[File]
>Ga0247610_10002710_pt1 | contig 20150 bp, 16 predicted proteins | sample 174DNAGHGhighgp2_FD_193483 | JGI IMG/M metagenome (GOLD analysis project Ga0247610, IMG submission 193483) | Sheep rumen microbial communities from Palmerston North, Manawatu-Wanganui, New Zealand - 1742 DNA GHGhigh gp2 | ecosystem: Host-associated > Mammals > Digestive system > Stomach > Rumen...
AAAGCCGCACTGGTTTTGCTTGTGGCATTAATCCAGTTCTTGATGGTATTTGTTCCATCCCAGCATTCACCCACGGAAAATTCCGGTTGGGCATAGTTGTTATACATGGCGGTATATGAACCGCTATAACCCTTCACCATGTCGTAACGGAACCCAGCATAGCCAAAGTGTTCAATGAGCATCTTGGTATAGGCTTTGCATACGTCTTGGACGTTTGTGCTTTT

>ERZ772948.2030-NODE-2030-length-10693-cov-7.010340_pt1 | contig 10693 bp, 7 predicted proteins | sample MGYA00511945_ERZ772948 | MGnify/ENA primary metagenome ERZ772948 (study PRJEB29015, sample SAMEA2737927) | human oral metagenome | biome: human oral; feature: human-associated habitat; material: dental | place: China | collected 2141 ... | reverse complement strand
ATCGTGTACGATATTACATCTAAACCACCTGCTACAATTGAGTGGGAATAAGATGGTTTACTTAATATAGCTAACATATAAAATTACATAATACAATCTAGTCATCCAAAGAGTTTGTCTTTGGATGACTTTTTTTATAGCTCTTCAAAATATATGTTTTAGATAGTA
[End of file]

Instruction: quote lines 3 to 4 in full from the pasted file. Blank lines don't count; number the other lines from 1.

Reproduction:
>ERZ772948.2030-NODE-2030-length-10693-cov-7.010340_pt1 | contig 10693 bp, 7 predicted proteins | sample MGYA00511945_ERZ772948 | MGnify/ENA primary metagenome ERZ772948 (study PRJEB29015, sample SAMEA2737927) | human oral metagenome | biome: human oral; feature: human-associated habitat; material: dental | place: China | collected 2141 ... | reverse complement strand
ATCGTGTACGATATTACATCTAAACCACCTGCTACAATTGAGTGGGAATAAGATGGTTTACTTAATATAGCTAACATATAAAATTACATAATACAATCTAGTCATCCAAAGAGTTTGTCTTTGGATGACTTTTTTTATAGCTCTTCAAAATATATGTTTTAGATAGTA